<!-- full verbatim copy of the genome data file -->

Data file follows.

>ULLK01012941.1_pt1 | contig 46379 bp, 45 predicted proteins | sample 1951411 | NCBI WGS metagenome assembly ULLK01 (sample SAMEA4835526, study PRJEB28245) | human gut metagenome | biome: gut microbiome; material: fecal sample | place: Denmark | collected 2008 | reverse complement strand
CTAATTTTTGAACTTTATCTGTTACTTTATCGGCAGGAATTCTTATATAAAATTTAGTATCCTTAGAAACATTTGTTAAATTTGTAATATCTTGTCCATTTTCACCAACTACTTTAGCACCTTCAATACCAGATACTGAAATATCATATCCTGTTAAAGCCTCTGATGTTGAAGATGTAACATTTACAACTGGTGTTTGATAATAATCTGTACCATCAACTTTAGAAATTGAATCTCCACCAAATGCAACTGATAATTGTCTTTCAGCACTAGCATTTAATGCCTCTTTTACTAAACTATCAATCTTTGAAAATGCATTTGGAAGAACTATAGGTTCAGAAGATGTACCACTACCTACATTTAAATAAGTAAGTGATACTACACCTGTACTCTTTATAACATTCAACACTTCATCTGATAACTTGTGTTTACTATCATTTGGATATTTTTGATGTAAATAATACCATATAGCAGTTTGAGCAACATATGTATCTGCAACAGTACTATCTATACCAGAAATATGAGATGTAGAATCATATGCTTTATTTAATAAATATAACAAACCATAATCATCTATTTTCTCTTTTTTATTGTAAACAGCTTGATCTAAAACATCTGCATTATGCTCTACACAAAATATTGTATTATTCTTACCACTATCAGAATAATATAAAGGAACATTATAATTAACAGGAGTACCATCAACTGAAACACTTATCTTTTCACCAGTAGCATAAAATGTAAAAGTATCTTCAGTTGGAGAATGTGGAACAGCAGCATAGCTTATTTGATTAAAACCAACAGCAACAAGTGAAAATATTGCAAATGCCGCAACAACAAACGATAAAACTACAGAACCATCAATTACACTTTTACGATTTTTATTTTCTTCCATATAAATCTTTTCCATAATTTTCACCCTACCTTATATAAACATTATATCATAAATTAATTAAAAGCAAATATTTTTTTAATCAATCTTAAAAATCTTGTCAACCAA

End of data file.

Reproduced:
>ULLK01012941.1_pt1 | contig 46379 bp, 45 predicted proteins | sample 1951411 | NCBI WGS metagenome assembly ULLK01 (sample SAMEA4835526, study PRJEB28245) | human gut metagenome | biome: gut microbiome; material: fecal sample | place: Denmark | collected 2008 | reverse complement strand
CTAATTTTTGAACTTTATCTGTTACTTTATCGGCAGGAATTCTTATATAAAATTTAGTATCCTTAGAAACATTTGTTAAATTTGTAATATCTTGTCCATTTTCACCAACTACTTTAGCACCTTCAATACCAGATACTGAAATATCATATCCTGTTAAAGCCTCTGATGTTGAAGATGTAACATTTACAACTGGTGTTTGATAATAATCTGTACCATCAACTTTAGAAATTGAATCTCCACCAAATGCAACTGATAATTGTCTTTCAGCACTAGCATTTAATGCCTCTTTTACTAAACTATCAATCTTTGAAAATGCATTTGGAAGAACTATAGGTTCAGAAGATGTACCACTACCTACATTTAAATAAGTAAGTGATACTACACCTGTACTCTTTATAACATTCAACACTTCATCTGATAACTTGTGTTTACTATCATTTGGATATTTTTGATGTAAATAATACCATATAGCAGTTTGAGCAACATATGTATCTGCAACAGTACTATCTATACCAGAAATATGAGATGTAGAATCATATGCTTTATTTAATAAATATAACAAACCATAATCATCTATTTTCTCTTTTTTATTGTAAACAGCTTGATCTAAAACATCTGCATTATGCTCTACACAAAATATTGTATTATTCTTACCACTATCAGAATAATATAAAGGAACATTATAATTAACAGGAGTACCATCAACTGAAACACTTATCTTTTCACCAGTAGCATAAAATGTAAAAGTATCTTCAGTTGGAGAATGTGGAACAGCAGCATAGCTTATTTGATTAAAACCAACAGCAACAAGTGAAAATATTGCAAATGCCGCAACAACAAACGATAAAACTACAGAACCATCAATTACACTTTTACGATTTTTATTTTCTTCCATATAAATCTTTTCCATAATTTTCACCCTACCTTATATAAACATTATATCATAAATTAATTAAAAGCAAATATTTTTTTAATCAATCTTAAAAATCTTGTCAACCAA